However, as the Chou expanded their empire, familial connections grew increasingly diffused and provincial lords gained more influence. As a result, the king’s authority began to dwindle. By the eighth century BC, the Chou dynasty was under pressure from non-Chinese people and rebellious nations that it was seeking to subdue, and in 771 BC, the Chou capital of Hao was attacked, thereby ending the Western Chou dynasty and the monarchy’s central authority.

Political unrest and brutality characterized the Eastern Chou dynasty. The Chou provinces were divided into fifteen major kingdoms and numerous minor fiefdoms during the Spring and Autumn period (called after a series of historical chronicles published at the time), each of which enjoyed sovereignty over its own affairs.

The monarch was still in charge of ceremonial and religious responsibilities, but he had no actual military or political power. This decentralized arrangement fostered rivalry and conflict among the states, which grew in severity over time. During the Warring States era, the states regrouped as a few great rulers solidified their powers and competed for domination.

Structure of Government in Chou dynasty

Territories were ruled by a feudal system led by a hereditary monarchy under the Western Chou dynasty. The Chou king owned all of the land in the kingdom, which he allocated to his nobles, all of whom were related to him. The Chinese aristocracy was organized into a rigid system of nobles with titles such as gong, hou, bo, zi, and nan (roughly rendered as “duke,” “marquis,” “earl,” “viscount,” and “baron”).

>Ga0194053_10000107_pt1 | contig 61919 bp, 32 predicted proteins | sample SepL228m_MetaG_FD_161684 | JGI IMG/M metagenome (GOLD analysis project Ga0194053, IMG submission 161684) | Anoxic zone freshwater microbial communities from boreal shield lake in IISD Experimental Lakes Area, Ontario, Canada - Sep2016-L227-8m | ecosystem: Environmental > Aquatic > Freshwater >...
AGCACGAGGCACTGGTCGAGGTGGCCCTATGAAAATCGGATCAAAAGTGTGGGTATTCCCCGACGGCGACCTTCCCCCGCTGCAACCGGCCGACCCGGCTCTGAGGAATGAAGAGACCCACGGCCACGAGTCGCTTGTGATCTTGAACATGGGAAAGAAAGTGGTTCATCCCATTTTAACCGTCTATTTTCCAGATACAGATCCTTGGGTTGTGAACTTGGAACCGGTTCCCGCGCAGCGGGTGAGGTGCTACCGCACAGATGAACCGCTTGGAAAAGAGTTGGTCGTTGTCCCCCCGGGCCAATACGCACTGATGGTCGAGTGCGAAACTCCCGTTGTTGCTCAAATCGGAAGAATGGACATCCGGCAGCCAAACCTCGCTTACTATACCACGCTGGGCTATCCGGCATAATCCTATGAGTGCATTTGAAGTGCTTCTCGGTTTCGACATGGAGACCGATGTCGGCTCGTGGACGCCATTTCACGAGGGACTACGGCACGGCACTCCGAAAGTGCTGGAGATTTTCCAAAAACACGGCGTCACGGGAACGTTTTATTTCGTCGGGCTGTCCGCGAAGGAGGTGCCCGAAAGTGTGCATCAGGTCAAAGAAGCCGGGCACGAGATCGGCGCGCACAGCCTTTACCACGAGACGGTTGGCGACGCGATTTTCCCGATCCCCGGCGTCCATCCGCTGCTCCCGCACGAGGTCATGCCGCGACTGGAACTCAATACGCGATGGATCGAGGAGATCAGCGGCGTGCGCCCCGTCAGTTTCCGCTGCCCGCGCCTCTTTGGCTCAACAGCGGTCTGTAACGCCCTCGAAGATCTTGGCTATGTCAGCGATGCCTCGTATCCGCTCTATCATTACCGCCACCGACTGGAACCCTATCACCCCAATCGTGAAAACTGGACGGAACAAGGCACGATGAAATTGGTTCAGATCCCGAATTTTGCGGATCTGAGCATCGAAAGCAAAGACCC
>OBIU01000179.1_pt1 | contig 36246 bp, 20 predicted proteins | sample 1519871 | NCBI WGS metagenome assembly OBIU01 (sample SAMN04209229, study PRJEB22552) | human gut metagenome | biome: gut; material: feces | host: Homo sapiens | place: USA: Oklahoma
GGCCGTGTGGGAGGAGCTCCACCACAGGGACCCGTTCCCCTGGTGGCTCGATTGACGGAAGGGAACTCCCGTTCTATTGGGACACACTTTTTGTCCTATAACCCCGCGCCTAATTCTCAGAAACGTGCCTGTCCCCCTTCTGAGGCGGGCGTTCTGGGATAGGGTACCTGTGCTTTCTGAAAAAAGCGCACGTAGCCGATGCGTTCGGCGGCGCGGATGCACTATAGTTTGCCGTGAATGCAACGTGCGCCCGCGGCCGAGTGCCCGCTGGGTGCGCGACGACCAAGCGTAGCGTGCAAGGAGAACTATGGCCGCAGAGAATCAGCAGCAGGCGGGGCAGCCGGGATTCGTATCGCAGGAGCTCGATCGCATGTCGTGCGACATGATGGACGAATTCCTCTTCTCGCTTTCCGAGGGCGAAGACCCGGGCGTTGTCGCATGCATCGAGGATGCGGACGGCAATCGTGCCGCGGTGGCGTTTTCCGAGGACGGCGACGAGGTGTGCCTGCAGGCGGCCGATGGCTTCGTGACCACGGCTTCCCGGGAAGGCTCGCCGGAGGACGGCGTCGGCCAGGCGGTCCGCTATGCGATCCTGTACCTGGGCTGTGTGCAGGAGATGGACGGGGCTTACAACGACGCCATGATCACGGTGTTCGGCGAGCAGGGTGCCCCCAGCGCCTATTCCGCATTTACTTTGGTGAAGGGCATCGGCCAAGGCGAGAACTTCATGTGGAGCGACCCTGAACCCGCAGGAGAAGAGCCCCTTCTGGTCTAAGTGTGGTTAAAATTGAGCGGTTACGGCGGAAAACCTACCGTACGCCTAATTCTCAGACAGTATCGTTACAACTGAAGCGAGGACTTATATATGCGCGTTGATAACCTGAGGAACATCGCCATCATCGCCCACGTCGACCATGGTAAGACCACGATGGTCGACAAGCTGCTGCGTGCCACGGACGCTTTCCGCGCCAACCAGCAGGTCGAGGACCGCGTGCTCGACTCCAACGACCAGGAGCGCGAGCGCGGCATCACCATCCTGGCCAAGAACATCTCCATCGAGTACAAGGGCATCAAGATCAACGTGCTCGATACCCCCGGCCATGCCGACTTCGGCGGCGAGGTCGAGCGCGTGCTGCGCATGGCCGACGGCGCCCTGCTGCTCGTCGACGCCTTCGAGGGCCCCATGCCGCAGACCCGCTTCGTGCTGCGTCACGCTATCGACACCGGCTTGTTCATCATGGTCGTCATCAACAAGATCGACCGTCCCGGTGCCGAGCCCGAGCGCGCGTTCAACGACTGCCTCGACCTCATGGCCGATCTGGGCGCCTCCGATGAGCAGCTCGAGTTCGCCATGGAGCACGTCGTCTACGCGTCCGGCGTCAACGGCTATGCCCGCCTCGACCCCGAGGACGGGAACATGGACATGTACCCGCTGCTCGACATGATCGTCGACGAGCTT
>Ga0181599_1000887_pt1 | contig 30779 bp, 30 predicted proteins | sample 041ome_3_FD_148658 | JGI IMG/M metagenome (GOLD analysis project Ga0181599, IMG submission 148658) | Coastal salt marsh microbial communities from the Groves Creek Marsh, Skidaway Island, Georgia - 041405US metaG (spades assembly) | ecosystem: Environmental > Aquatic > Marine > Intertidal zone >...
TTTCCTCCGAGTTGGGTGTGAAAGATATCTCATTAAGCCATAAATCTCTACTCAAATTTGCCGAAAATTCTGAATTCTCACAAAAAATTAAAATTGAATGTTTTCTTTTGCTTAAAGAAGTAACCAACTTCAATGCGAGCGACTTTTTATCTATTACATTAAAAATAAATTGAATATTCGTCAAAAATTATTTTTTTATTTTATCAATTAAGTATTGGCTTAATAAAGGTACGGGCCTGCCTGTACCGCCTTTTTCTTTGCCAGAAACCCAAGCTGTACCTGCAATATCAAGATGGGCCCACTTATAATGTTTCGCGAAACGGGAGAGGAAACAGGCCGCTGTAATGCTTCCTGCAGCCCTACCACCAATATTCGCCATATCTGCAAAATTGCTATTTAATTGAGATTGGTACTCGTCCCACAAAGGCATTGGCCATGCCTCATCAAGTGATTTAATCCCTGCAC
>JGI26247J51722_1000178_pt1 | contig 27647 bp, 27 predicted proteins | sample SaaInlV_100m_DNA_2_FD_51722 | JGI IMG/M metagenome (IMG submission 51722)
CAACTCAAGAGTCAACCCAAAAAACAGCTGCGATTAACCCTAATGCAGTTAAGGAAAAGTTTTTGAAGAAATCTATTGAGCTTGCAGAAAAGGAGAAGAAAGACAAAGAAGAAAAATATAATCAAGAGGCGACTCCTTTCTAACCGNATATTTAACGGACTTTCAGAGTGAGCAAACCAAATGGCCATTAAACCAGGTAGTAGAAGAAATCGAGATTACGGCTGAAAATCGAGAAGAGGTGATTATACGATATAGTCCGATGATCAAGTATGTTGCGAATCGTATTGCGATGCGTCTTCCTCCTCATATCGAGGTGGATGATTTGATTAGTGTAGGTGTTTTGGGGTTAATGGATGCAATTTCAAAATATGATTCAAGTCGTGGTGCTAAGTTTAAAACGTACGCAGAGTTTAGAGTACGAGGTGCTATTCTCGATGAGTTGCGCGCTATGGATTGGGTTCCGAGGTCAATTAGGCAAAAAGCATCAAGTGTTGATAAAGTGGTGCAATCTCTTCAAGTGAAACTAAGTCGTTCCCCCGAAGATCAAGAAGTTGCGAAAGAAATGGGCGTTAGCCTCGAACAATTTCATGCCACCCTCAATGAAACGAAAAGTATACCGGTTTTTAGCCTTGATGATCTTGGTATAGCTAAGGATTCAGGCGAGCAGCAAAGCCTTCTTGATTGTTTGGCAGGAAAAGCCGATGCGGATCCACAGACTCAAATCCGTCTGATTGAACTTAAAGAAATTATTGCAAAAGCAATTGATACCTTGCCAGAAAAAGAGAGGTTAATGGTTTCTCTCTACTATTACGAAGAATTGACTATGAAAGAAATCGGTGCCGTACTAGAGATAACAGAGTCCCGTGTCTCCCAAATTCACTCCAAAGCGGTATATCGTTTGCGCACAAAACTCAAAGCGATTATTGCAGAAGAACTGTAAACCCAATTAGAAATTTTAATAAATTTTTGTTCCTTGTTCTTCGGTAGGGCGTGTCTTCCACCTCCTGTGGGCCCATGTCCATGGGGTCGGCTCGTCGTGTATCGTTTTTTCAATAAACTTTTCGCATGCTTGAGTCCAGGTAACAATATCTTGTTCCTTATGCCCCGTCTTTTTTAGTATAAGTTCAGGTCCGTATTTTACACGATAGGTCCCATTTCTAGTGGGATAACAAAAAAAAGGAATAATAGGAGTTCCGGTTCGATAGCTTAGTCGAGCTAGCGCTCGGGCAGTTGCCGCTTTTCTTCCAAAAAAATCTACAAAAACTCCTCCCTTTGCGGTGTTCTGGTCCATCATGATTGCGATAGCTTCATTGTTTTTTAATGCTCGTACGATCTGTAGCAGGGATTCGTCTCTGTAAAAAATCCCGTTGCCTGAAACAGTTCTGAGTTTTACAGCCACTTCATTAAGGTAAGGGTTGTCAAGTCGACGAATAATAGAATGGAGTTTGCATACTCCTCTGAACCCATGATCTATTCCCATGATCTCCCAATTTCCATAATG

Each noble was given a plot of land and the title “lord” in exchange for appearing at court, recruiting laborers for public projects, and providing military help to the monarch. Greater nobles established similar contracts with lesser nobles, and this pattern continued down the social ladder. Titles were passed down from father to son through the male line. Each ruler nominated his own administrative and military personnel, who held hereditary positions.

The monarch was relegated to exercising mainly ceremonial and religious tasks under the Eastern Chou dynasty; he was king only in name. Political authority transferred to state rulers, some of whom even adopted the title “king.”

The administration of the states became increasingly difficult under this decentralized arrangement, necessitating skilled and qualified public officials. Rather of delegating authority as in the feudal system, these monarchs recruited a new cadre of educated bureaucrats known as Shi, whose service was based on merit rather than familial ties. The Shi included the renowned Chinese philosophers Confucius and Mencius (c. 371-c. 289 BC).